• Maintain a better credit rating – a foreclosure weighs far more heavily on your credit than a few missed payments and stays on your credit report for seven to 10 years.
  • Opportunity to walk away with money in your pocket to start over

If you determine that selling your home is the best possible solution, there are two options to consider. One is a short sale. The second is an as-is cash sale.

What is a Short Sale?

A short sale is a term meaning that you are going to sell your home for less than the amount you owe on the mortgage. This type of sale is done when you have few options, especially when you owe more money than your house is worth. This could lead you to have a deficiency judgment with your lender.

In order to sell your house as a short sale, your lender would have to approve the sale. Unfortunately, this can take up to 120 days. The reason for this delay is that the lender will offer a mortgage for the new buyer and all necessary paperwork must occur for that to happen.

If they do not also stop the foreclosure proceedings during this time, you could end up with a foreclosure judgment before getting the short sale. The best way to handle a short sale is to talk with your lender prior to getting your initial Notice of Default.

As-Is Cash Sale

A much faster way to sell your home is to sell it as-is in a cash sale. If you work with an experienced home investor, they will be able to offer attractive terms to a bank and get a much easier approval. An as-is cash sale works best for homeowners that have equity in their home.

For instance, if you owe $75,000 on a $175,000 home, you have $100,000 equity in the home. A home investor could offer you $75,000 to pay off the loan and then provide you with some additional cash to allow you to start over again.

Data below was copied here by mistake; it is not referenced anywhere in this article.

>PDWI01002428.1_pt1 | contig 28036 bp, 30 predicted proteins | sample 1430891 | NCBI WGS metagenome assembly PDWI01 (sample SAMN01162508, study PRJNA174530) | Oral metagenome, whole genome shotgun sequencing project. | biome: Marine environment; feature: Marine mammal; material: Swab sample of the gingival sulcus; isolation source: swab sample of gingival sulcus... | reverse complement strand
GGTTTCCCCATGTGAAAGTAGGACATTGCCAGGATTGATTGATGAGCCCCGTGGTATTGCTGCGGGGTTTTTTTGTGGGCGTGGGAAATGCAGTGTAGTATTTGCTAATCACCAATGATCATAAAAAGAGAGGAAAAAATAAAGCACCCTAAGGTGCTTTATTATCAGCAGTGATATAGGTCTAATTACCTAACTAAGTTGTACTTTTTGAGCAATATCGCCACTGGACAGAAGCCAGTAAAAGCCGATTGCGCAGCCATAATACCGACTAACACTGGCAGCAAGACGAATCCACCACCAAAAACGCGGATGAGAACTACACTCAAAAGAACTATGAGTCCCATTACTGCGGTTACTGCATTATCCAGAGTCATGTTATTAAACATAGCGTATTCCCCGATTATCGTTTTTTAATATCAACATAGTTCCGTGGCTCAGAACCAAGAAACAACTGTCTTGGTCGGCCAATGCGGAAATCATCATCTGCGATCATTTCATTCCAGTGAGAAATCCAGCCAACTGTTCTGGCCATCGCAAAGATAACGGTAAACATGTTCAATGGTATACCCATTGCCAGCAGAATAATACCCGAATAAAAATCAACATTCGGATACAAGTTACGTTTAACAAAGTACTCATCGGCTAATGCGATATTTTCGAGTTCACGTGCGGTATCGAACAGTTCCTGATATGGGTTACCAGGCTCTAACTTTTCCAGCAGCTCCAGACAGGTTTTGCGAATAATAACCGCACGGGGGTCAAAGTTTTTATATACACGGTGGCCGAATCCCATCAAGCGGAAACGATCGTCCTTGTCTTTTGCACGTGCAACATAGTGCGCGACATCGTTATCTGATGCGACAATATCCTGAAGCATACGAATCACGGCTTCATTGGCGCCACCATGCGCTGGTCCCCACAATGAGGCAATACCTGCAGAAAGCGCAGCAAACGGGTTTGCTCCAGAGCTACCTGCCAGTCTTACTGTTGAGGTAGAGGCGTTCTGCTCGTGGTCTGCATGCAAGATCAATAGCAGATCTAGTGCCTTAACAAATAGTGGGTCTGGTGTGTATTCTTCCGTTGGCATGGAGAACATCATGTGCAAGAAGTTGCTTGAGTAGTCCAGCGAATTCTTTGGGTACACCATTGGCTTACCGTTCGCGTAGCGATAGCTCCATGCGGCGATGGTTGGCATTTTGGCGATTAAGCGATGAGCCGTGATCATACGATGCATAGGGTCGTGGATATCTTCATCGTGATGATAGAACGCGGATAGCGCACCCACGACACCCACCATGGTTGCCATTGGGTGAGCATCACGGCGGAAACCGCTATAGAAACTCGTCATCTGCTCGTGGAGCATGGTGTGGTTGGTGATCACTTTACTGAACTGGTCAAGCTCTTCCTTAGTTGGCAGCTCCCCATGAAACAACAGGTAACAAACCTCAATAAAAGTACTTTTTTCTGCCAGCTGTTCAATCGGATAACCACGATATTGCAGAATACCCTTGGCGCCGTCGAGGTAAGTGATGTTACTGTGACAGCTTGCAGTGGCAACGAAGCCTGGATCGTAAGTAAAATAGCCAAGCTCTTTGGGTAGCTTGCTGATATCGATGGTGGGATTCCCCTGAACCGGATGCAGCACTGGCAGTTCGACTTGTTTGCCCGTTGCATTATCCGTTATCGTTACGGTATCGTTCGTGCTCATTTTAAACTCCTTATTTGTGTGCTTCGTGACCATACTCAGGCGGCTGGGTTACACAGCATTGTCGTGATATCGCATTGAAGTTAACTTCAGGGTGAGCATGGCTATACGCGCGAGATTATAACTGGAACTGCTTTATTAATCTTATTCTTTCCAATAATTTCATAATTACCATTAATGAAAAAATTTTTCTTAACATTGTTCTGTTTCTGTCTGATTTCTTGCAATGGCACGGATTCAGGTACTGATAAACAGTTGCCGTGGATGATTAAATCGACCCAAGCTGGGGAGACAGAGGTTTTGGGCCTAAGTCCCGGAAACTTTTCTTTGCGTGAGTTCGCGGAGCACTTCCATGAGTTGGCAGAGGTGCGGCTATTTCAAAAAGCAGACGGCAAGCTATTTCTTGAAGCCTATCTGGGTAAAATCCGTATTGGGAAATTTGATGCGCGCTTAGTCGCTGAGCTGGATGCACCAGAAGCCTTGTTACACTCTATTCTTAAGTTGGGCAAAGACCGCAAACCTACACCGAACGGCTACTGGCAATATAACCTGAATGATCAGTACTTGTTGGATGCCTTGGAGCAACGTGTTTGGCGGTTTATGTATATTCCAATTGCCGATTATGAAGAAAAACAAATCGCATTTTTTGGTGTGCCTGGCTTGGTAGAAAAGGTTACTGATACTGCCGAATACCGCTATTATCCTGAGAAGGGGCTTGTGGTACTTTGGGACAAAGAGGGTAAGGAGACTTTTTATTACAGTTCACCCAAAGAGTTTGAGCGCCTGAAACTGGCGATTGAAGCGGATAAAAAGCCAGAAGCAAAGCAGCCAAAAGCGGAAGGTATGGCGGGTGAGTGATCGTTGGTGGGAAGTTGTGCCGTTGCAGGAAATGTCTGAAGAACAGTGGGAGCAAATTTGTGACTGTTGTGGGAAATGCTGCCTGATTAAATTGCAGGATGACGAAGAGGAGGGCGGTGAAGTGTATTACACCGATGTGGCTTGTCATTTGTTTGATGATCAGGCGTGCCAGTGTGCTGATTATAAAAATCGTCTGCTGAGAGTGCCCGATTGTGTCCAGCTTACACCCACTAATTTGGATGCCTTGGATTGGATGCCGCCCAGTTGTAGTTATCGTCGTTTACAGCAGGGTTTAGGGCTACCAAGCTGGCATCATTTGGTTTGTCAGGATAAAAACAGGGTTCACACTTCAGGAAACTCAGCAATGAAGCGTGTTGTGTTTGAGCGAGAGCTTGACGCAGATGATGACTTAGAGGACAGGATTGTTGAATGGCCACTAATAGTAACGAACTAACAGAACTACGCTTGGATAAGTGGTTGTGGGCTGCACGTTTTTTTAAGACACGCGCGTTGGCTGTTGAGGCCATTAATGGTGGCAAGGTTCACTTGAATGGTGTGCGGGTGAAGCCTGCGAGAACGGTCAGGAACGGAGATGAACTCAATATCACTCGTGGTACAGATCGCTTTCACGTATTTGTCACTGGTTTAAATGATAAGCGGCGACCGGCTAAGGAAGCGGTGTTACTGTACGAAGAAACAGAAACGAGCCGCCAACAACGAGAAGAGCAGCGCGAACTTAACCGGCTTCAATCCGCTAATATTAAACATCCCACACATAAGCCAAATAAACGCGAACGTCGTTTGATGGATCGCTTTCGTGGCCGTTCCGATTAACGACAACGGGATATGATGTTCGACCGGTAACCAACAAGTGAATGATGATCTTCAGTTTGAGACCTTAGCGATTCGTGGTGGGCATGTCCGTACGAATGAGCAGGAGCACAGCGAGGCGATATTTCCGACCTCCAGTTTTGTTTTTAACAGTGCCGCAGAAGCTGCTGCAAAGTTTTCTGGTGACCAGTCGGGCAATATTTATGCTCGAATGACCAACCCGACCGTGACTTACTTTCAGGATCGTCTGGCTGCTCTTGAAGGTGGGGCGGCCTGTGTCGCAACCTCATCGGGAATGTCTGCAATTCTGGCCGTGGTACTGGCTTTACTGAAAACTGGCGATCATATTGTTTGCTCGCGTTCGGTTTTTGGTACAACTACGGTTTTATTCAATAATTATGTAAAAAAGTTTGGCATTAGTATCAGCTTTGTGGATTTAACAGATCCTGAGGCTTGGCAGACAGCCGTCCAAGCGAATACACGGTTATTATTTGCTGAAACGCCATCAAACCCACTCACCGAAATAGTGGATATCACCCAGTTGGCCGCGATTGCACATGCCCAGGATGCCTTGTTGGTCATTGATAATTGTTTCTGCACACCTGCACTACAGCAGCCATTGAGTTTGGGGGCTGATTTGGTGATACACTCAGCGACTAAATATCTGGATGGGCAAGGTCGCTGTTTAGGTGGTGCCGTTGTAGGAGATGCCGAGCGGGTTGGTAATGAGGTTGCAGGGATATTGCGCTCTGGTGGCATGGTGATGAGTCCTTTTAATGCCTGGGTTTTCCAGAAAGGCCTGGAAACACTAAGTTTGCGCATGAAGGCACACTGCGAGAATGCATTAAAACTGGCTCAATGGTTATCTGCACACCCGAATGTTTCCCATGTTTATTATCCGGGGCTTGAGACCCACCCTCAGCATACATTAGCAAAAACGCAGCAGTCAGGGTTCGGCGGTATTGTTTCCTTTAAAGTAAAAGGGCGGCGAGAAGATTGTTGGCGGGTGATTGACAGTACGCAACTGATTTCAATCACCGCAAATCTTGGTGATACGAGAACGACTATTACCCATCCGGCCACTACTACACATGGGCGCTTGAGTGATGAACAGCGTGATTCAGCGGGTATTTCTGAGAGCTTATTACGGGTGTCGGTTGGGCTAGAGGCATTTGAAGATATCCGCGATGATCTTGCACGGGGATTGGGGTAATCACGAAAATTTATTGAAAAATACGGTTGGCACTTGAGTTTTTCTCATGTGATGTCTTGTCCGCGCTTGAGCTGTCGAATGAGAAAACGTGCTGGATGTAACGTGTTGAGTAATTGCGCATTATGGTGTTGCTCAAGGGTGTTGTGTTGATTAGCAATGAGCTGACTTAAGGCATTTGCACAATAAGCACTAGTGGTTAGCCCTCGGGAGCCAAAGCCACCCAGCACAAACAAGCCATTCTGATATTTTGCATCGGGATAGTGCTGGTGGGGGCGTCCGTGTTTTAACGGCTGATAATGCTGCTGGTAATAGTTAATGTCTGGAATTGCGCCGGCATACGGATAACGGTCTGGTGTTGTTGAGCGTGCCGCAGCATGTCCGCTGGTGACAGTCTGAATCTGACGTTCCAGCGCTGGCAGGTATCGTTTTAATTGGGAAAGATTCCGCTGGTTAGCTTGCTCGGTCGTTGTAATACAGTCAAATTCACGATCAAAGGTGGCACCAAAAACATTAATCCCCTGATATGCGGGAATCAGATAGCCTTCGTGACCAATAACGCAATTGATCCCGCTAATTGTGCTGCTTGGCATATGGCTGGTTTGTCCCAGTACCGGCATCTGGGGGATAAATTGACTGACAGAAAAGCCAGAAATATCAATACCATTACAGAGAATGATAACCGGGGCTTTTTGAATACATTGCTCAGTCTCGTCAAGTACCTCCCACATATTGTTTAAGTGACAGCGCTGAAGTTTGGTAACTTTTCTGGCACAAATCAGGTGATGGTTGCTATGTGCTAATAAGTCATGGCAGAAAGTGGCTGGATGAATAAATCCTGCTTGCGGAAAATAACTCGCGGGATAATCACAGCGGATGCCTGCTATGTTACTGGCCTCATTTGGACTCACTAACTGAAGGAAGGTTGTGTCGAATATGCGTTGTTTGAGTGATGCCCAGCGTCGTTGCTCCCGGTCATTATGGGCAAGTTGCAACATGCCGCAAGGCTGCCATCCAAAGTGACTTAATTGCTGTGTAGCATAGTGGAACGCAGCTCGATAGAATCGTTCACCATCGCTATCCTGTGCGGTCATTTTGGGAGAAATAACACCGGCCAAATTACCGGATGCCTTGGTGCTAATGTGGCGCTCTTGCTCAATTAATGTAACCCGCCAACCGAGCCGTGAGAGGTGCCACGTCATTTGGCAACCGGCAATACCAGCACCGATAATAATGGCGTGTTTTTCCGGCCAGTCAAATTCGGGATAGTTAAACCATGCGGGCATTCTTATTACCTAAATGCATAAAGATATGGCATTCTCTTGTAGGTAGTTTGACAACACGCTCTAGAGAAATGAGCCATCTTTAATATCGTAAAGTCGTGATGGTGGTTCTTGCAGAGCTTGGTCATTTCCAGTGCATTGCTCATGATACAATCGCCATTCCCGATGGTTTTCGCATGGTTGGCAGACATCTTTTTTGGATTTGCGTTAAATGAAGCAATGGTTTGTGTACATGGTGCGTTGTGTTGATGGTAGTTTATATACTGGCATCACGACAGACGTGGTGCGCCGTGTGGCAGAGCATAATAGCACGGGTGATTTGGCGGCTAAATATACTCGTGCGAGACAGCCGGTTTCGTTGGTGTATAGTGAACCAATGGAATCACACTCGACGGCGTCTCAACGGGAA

Whether a cash sale will work for you depends a lot on how much money you owe and how much your home is worth. This extra cash can be used to get into a rental home or put money down on a smaller home with a more manageable mortgage.

Some people are only able to get out of their loan without any extra cash. However, this keeps you from ruining your credit with a foreclosure.

The great news about a cash sale is that investors can make an offer quickly – sometimes in as little as 24 hours. Closings can be completed within seven to 10 days. This allows you to stop the foreclosure proceedings and get on with your life.


This article gives a general description of the foreclosure process in Florida including the House Bill 87 rulings. Those facing foreclosure in judicial states outside of Florida will also find the basic steps to be similar. The takeaway should be that foreclosure is something you want to avoid if at all possible, so take action as quickly as possible when you realize that you have a financial issue that affects your ability to pay your mortgage.

For those with temporary issues, contact your lender to see how they can help you catch up on your payments. If your financial issues are more permanent or you simply want to move on from a financially tight situation, then you should speak to an investor about your short sale or cash sale options.

No matter what, do what you can to keep a foreclosure off your record. Doing so will allow you keep your credit score intact, which is important for future rental properties or buying a new home, as well as getting credit for other purposes.

At Property Nation, our mission is to make the house selling process easy for you, the homeowner, no matter what situation you’re in. We purchase homes from homeowners who face difficult financial hardship or who simply want to sell their house without the hassles.

We understand how difficult it can be to face foreclosure, inherit a rundown property, go through a divorce, lose your job, be forced to relocate or just deal with costly repairs or property damages. Whatever your situation, we’re here to help you.

Contact us to speak about your options if you are facing foreclosure.